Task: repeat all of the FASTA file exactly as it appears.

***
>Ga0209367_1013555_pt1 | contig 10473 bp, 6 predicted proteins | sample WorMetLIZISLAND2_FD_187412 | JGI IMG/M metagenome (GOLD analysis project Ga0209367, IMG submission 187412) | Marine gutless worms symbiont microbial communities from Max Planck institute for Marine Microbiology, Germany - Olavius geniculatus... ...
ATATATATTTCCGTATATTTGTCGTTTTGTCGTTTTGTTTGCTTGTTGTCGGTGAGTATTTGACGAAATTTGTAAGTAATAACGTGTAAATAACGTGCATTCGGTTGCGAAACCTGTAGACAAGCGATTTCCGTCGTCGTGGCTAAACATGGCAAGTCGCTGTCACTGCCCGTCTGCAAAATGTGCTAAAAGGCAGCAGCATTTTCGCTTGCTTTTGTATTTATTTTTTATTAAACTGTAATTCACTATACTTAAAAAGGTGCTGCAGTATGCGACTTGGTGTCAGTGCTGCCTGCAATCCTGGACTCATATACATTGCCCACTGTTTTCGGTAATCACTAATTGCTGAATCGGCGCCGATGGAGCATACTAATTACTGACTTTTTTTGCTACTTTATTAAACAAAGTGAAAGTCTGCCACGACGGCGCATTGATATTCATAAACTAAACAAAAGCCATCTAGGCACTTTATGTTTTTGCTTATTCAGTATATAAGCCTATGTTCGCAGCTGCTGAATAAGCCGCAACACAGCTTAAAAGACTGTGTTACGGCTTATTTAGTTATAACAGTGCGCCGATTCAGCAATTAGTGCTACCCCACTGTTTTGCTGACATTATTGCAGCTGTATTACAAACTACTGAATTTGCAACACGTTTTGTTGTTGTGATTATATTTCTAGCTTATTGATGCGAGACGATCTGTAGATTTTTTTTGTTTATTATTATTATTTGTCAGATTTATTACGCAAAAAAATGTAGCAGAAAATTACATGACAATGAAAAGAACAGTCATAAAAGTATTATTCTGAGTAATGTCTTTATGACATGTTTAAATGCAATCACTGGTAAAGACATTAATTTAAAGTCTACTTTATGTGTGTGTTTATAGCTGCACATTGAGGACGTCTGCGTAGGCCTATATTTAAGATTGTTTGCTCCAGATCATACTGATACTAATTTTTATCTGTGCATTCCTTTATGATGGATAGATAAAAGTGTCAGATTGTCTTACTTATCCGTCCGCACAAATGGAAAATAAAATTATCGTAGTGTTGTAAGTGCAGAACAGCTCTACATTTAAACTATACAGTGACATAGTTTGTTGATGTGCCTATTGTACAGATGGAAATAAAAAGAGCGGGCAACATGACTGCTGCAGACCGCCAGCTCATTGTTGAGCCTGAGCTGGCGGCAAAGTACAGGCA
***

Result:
>Ga0209367_1013555_pt1 | contig 10473 bp, 6 predicted proteins | sample WorMetLIZISLAND2_FD_187412 | JGI IMG/M metagenome (GOLD analysis project Ga0209367, IMG submission 187412) | Marine gutless worms symbiont microbial communities from Max Planck institute for Marine Microbiology, Germany - Olavius geniculatus... ...
ATATATATTTCCGTATATTTGTCGTTTTGTCGTTTTGTTTGCTTGTTGTCGGTGAGTATTTGACGAAATTTGTAAGTAATAACGTGTAAATAACGTGCATTCGGTTGCGAAACCTGTAGACAAGCGATTTCCGTCGTCGTGGCTAAACATGGCAAGTCGCTGTCACTGCCCGTCTGCAAAATGTGCTAAAAGGCAGCAGCATTTTCGCTTGCTTTTGTATTTATTTTTTATTAAACTGTAATTCACTATACTTAAAAAGGTGCTGCAGTATGCGACTTGGTGTCAGTGCTGCCTGCAATCCTGGACTCATATACATTGCCCACTGTTTTCGGTAATCACTAATTGCTGAATCGGCGCCGATGGAGCATACTAATTACTGACTTTTTTTGCTACTTTATTAAACAAAGTGAAAGTCTGCCACGACGGCGCATTGATATTCATAAACTAAACAAAAGCCATCTAGGCACTTTATGTTTTTGCTTATTCAGTATATAAGCCTATGTTCGCAGCTGCTGAATAAGCCGCAACACAGCTTAAAAGACTGTGTTACGGCTTATTTAGTTATAACAGTGCGCCGATTCAGCAATTAGTGCTACCCCACTGTTTTGCTGACATTATTGCAGCTGTATTACAAACTACTGAATTTGCAACACGTTTTGTTGTTGTGATTATATTTCTAGCTTATTGATGCGAGACGATCTGTAGATTTTTTTTGTTTATTATTATTATTTGTCAGATTTATTACGCAAAAAAATGTAGCAGAAAATTACATGACAATGAAAAGAACAGTCATAAAAGTATTATTCTGAGTAATGTCTTTATGACATGTTTAAATGCAATCACTGGTAAAGACATTAATTTAAAGTCTACTTTATGTGTGTGTTTATAGCTGCACATTGAGGACGTCTGCGTAGGCCTATATTTAAGATTGTTTGCTCCAGATCATACTGATACTAATTTTTATCTGTGCATTCCTTTATGATGGATAGATAAAAGTGTCAGATTGTCTTACTTATCCGTCCGCACAAATGGAAAATAAAATTATCGTAGTGTTGTAAGTGCAGAACAGCTCTACATTTAAACTATACAGTGACATAGTTTGTTGATGTGCCTATTGTACAGATGGAAATAAAAAGAGCGGGCAACATGACTGCTGCAGACCGCCAGCTCATTGTTGAGCCTGAGCTGGCGGCAAAGTACAGGCA